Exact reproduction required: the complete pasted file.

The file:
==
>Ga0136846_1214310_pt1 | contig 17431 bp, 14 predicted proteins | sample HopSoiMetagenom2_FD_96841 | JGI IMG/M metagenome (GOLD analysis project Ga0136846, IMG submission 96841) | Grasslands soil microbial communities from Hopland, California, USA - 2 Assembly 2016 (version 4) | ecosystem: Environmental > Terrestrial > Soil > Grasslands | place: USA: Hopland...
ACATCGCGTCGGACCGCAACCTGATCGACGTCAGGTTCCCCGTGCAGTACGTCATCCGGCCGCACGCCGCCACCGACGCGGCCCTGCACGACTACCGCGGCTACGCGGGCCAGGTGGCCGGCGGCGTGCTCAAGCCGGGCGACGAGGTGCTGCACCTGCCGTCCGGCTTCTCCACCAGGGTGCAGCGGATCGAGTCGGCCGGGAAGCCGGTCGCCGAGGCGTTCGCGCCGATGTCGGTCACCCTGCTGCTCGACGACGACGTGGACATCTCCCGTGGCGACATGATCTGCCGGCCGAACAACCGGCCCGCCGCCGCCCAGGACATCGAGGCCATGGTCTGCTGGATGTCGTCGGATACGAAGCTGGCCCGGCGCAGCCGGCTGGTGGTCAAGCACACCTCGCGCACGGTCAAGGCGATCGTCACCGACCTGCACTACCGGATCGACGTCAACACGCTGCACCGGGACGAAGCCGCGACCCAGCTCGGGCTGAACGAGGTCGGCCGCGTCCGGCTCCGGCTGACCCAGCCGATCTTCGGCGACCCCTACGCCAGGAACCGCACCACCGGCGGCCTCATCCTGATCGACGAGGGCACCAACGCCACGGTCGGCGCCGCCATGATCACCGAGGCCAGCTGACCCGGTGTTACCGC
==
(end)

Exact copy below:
>Ga0136846_1214310_pt1 | contig 17431 bp, 14 predicted proteins | sample HopSoiMetagenom2_FD_96841 | JGI IMG/M metagenome (GOLD analysis project Ga0136846, IMG submission 96841) | Grasslands soil microbial communities from Hopland, California, USA - 2 Assembly 2016 (version 4) | ecosystem: Environmental > Terrestrial > Soil > Grasslands | place: USA: Hopland...
ACATCGCGTCGGACCGCAACCTGATCGACGTCAGGTTCCCCGTGCAGTACGTCATCCGGCCGCACGCCGCCACCGACGCGGCCCTGCACGACTACCGCGGCTACGCGGGCCAGGTGGCCGGCGGCGTGCTCAAGCCGGGCGACGAGGTGCTGCACCTGCCGTCCGGCTTCTCCACCAGGGTGCAGCGGATCGAGTCGGCCGGGAAGCCGGTCGCCGAGGCGTTCGCGCCGATGTCGGTCACCCTGCTGCTCGACGACGACGTGGACATCTCCCGTGGCGACATGATCTGCCGGCCGAACAACCGGCCCGCCGCCGCCCAGGACATCGAGGCCATGGTCTGCTGGATGTCGTCGGATACGAAGCTGGCCCGGCGCAGCCGGCTGGTGGTCAAGCACACCTCGCGCACGGTCAAGGCGATCGTCACCGACCTGCACTACCGGATCGACGTCAACACGCTGCACCGGGACGAAGCCGCGACCCAGCTCGGGCTGAACGAGGTCGGCCGCGTCCGGCTCCGGCTGACCCAGCCGATCTTCGGCGACCCCTACGCCAGGAACCGCACCACCGGCGGCCTCATCCTGATCGACGAGGGCACCAACGCCACGGTCGGCGCCGCCATGATCACCGAGGCCAGCTGACCCGGTGTTACCGC